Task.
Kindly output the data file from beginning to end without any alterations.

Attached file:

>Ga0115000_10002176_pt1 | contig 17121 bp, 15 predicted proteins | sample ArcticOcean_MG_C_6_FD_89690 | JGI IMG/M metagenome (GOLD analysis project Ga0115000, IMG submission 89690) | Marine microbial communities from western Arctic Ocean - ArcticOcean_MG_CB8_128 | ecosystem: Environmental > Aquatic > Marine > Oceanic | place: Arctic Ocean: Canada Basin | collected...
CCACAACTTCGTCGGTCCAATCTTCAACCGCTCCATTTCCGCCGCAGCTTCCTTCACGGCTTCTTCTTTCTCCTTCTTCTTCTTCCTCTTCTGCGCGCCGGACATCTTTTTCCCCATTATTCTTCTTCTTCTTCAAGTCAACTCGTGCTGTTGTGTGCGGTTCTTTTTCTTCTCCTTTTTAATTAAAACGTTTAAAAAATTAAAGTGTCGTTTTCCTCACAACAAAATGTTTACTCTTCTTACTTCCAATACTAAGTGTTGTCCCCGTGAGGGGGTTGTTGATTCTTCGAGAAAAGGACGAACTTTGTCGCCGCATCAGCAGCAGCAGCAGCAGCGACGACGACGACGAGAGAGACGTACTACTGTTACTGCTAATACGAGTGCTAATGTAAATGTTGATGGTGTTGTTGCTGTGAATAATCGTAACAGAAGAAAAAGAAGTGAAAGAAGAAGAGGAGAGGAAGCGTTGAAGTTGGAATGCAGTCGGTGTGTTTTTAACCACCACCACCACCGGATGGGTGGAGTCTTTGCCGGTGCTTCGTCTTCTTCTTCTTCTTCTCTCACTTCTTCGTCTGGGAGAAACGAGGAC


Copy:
>Ga0115000_10002176_pt1 | contig 17121 bp, 15 predicted proteins | sample ArcticOcean_MG_C_6_FD_89690 | JGI IMG/M metagenome (GOLD analysis project Ga0115000, IMG submission 89690) | Marine microbial communities from western Arctic Ocean - ArcticOcean_MG_CB8_128 | ecosystem: Environmental > Aquatic > Marine > Oceanic | place: Arctic Ocean: Canada Basin | collected...
CCACAACTTCGTCGGTCCAATCTTCAACCGCTCCATTTCCGCCGCAGCTTCCTTCACGGCTTCTTCTTTCTCCTTCTTCTTCTTCCTCTTCTGCGCGCCGGACATCTTTTTCCCCATTATTCTTCTTCTTCTTCAAGTCAACTCGTGCTGTTGTGTGCGGTTCTTTTTCTTCTCCTTTTTAATTAAAACGTTTAAAAAATTAAAGTGTCGTTTTCCTCACAACAAAATGTTTACTCTTCTTACTTCCAATACTAAGTGTTGTCCCCGTGAGGGGGTTGTTGATTCTTCGAGAAAAGGACGAACTTTGTCGCCGCATCAGCAGCAGCAGCAGCAGCGACGACGACGACGAGAGAGACGTACTACTGTTACTGCTAATACGAGTGCTAATGTAAATGTTGATGGTGTTGTTGCTGTGAATAATCGTAACAGAAGAAAAAGAAGTGAAAGAAGAAGAGGAGAGGAAGCGTTGAAGTTGGAATGCAGTCGGTGTGTTTTTAACCACCACCACCACCGGATGGGTGGAGTCTTTGCCGGTGCTTCGTCTTCTTCTTCTTCTTCTCTCACTTCTTCGTCTGGGAGAAACGAGGAC